Infrastructure, education and revenue were chief among the issues discussed by this year’s Hub City mayoral candidates during Wednesday’s debate at the Liberal Arts Building on the Southern Miss campus.
Each of the candidates running for mayor in the June 6 general election — Democratic incumbent Johnny DuPree and independent challengers Shawn O’Hara and Toby Barker — took turns fielding questions at the event, hosted by the League of Women Voters Pine Belt.
The first question posed at the debate regarded how candidates would prioritize several issues in the city, including sewer improvement and adequate drainage in neighborhoods, with a limited budget.
DuPree said as far as he’s concerned, water quality is one of the biggest issues the city is currently facing. The recent problem of discolored water, he said, is not a problem caused by any one person or group, and it’s something his administration has been working to fix for several years.
“We need to form partnerships,” he said. “We need to also be flexible with those partnerships, so that (the federal government) doesn’t force us with these timetables of when we have to do something and then fine us.
“Those are the kinds of things that we do to make sure that we leverage the money, and that we don’t charge you on these unfunded mandates that we have.”
O’Hara said he would “go for the money” and create new revenue for the area by recruiting and training with free scholarships 600,000 nursing students at Camp Shelby and 100 other locations over a 10-year period of time.
“This is a $42 billion project,” he said. “I believe the federal government, when they realize we’re going to be 500,000 nurses short in only a few years, will kick in $4.2 billion a year.
“Can you imagine 60,000 nursing students, five days a week, spending money in Hattiesburg and the surrounding areas?”
Barker, who currently serves in the Mississippi Legislature as the Republican representative for District 102 in central Hattiesburg, said infrastructure is the bedrock of government services, and should be the top thing residents expect from their local government. Barker said it determines economic viability — as businesses locate where there’s good infrastructure — and it can also determine quality of life.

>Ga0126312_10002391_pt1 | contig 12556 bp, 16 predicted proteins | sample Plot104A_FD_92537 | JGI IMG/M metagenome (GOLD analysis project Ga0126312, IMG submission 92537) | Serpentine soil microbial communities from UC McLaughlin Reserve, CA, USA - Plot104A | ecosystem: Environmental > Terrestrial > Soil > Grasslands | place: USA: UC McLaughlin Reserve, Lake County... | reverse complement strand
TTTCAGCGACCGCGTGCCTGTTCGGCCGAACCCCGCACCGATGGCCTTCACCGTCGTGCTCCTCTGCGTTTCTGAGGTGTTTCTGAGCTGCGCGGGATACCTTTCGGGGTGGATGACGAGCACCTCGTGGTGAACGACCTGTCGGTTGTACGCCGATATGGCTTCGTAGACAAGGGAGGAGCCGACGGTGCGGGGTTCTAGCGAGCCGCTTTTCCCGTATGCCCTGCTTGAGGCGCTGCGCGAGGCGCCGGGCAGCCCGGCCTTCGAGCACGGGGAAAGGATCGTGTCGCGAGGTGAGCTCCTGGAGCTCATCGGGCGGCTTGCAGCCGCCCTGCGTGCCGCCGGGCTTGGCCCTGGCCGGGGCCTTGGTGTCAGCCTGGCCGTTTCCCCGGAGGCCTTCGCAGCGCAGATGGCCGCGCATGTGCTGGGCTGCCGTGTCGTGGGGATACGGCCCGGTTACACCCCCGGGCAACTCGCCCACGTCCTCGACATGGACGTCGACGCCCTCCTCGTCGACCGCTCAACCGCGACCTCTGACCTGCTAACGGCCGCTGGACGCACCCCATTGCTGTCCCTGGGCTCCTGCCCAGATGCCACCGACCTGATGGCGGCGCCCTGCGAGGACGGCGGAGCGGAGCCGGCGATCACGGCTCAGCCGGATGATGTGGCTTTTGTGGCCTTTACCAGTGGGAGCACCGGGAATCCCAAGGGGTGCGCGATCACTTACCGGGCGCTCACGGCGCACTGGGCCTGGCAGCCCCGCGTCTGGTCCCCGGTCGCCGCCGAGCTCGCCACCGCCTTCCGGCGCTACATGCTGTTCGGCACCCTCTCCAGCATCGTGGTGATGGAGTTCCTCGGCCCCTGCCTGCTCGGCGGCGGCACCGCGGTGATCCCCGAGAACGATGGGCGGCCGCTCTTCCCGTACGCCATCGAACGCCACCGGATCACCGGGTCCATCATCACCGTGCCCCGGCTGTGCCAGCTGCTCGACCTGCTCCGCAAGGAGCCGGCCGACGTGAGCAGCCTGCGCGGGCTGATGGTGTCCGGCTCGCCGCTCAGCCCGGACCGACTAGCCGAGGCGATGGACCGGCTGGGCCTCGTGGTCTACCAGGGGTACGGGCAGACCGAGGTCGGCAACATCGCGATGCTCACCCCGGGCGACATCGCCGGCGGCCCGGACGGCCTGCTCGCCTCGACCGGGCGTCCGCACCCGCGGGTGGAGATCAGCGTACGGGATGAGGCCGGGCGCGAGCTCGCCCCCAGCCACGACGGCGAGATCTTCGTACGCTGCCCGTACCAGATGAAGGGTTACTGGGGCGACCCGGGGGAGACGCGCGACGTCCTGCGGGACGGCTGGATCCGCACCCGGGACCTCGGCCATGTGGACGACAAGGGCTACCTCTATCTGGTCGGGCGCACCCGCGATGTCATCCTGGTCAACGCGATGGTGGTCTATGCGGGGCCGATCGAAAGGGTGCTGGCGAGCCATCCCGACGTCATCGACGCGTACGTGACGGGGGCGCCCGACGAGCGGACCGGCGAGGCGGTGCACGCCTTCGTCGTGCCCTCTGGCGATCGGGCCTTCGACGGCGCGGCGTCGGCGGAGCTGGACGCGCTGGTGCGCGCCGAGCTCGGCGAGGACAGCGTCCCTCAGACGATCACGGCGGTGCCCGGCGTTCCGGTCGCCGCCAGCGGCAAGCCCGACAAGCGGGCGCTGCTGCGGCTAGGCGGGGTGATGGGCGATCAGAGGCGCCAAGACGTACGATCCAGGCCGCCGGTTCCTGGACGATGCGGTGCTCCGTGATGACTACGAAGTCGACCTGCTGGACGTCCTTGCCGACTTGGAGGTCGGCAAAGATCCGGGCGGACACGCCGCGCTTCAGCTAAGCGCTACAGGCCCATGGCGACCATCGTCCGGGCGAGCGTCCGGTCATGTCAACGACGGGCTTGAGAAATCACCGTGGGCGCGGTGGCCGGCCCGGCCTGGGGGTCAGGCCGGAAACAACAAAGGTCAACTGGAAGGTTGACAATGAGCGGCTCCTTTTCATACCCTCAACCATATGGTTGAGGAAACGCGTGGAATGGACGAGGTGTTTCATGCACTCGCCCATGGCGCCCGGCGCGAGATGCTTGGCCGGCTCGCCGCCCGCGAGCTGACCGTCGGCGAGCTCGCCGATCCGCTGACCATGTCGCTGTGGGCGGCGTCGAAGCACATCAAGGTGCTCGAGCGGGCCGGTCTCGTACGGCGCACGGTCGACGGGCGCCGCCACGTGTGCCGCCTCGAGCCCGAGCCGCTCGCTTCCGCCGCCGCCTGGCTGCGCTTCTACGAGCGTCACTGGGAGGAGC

“We have to prioritize based on the revenue that we have, not the revenue we wish we had,” he said. “I know the 1 percent sales tax has been proposed before, and I’m OK with that — I think people should be able to vote on it.
“But I don’t think we can bank on it, so what we have to do first is make sure that every commercial business that is tapping into sewer lines or water lines is paying their fair share. Because there’s a lot of development on the (U.S.) 98 corridor where that hasn’t been fixed yet.”
Another polarizing issue tackled at the debate was the concept of annexation, and how Hattiesburg could ensure proper fire and police protection if the city does expand its borders in the future.
Barker said any time there is an opportunity to expand the city’s sales tax base with commercial annexation, city leaders must consider that option very seriously. One thing he proposes before annexation, however, is a cost-benefit analysis to determine whether officials can maintain the services they promise to provide.
“That’s how a lot of our city budget is funded right now, is through sales tax, which came through annexation proposals,” Barker said. “I will say that people visit Hattiesburg — this is the economic engine of the city.
“And so allowing something to form on our western border that would primarily cut off our westward growth is not something that … I think is a good idea.”
O’Hara said his answer to annexation is to consolidate city and county government.
“Hattiesburg has not properly taken care of what they already have,” he said. “I don’t want to spend millions of dollars in legal fees trying to annex an area, and trying to steal tax money off people, who do not want to be inside the city of Hattiesburg.”
DuPree said he is against annexing residences, and is instead in favor of taking in the retail corridor.
“We want to make sure we take care of what we have here before we try to start taking care of somebody else’s house,” he said. “But (the retail corridor), 40 percent of our income — your income, that we do things with — comes from sales tax.
“And the sales tax revenue, we get back some $20 million a year. That’s why we don’t have to raise your taxes, because we leverage those sales tax dollars.”
Source: Hattiesburg American